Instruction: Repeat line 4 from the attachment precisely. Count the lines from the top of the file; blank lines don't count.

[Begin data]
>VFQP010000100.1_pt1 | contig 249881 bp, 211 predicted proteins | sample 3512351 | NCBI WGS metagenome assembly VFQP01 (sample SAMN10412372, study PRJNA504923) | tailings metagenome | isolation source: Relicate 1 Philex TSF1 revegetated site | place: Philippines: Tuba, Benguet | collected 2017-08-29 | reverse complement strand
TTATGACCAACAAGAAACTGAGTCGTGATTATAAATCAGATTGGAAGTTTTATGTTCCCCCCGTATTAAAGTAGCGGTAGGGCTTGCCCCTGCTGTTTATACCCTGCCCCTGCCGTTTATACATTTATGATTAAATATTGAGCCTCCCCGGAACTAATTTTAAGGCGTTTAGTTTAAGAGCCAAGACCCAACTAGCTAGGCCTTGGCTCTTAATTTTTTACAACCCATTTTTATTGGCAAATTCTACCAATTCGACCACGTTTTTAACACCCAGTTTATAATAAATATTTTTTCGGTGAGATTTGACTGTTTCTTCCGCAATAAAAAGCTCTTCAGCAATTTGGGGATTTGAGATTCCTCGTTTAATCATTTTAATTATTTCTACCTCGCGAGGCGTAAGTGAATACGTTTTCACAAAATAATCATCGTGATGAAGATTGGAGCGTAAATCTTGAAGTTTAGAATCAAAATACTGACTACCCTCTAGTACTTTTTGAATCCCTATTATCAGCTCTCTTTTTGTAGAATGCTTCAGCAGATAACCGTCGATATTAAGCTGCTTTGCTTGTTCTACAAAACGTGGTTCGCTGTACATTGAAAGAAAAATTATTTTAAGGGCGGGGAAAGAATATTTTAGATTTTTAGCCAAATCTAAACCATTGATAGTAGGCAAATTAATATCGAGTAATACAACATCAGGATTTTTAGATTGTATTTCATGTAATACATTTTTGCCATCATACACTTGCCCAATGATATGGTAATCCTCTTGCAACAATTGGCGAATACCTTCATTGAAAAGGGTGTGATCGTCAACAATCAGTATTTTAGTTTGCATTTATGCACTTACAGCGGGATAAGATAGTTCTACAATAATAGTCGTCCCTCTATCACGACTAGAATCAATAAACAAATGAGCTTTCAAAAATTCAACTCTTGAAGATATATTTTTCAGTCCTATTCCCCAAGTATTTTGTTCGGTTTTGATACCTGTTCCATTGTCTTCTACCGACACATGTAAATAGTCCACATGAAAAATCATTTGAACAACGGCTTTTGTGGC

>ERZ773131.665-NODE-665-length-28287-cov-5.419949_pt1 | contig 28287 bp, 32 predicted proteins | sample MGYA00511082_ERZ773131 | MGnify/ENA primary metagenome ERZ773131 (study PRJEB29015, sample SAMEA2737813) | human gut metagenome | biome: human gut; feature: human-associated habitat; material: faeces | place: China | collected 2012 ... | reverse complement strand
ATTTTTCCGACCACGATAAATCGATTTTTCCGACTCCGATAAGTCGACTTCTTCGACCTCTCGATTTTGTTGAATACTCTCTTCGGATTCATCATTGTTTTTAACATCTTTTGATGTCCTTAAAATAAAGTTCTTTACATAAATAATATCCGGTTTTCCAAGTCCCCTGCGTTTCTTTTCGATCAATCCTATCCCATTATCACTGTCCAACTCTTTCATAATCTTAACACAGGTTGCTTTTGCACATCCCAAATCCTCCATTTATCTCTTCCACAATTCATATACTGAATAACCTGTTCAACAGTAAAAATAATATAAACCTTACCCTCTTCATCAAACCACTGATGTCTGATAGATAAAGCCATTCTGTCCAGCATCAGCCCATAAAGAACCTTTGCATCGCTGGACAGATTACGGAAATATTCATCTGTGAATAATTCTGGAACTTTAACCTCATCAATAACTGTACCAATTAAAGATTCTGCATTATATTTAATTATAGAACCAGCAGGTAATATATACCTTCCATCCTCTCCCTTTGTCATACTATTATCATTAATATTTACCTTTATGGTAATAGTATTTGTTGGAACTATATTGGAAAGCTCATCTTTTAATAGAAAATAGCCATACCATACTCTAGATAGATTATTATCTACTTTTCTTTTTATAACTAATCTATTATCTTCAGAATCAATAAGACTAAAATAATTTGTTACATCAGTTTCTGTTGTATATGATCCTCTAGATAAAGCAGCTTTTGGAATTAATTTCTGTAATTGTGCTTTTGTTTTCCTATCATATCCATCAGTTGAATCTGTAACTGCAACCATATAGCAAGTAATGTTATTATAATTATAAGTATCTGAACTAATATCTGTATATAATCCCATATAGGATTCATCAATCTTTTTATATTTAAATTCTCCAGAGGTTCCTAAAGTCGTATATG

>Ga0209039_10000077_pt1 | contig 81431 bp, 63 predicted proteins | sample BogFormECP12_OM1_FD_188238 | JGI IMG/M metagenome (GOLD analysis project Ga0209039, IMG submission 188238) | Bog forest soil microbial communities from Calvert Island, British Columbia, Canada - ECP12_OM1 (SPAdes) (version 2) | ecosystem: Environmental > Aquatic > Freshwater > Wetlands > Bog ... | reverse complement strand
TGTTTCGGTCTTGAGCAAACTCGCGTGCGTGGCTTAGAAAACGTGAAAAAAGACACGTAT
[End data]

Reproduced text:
ATTTTTCCGACCACGATAAATCGATTTTTCCGACTCCGATAAGTCGACTTCTTCGACCTCTCGATTTTGTTGAATACTCTCTTCGGATTCATCATTGTTTTTAACATCTTTTGATGTCCTTAAAATAAAGTTCTTTACATAAATAATATCCGGTTTTCCAAGTCCCCTGCGTTTCTTTTCGATCAATCCTATCCCATTATCACTGTCCAACTCTTTCATAATCTTAACACAGGTTGCTTTTGCACATCCCAAATCCTCCATTTATCTCTTCCACAATTCATATACTGAATAACCTGTTCAACAGTAAAAATAATATAAACCTTACCCTCTTCATCAAACCACTGATGTCTGATAGATAAAGCCATTCTGTCCAGCATCAGCCCATAAAGAACCTTTGCATCGCTGGACAGATTACGGAAATATTCATCTGTGAATAATTCTGGAACTTTAACCTCATCAATAACTGTACCAATTAAAGATTCTGCATTATATTTAATTATAGAACCAGCAGGTAATATATACCTTCCATCCTCTCCCTTTGTCATACTATTATCATTAATATTTACCTTTATGGTAATAGTATTTGTTGGAACTATATTGGAAAGCTCATCTTTTAATAGAAAATAGCCATACCATACTCTAGATAGATTATTATCTACTTTTCTTTTTATAACTAATCTATTATCTTCAGAATCAATAAGACTAAAATAATTTGTTACATCAGTTTCTGTTGTATATGATCCTCTAGATAAAGCAGCTTTTGGAATTAATTTCTGTAATTGTGCTTTTGTTTTCCTATCATATCCATCAGTTGAATCTGTAACTGCAACCATATAGCAAGTAATGTTATTATAATTATAAGTATCTGAACTAATATCTGTATATAATCCCATATAGGATTCATCAATCTTTTTATATTTAAATTCTCCAGAGGTTCCTAAAGTCGTATATG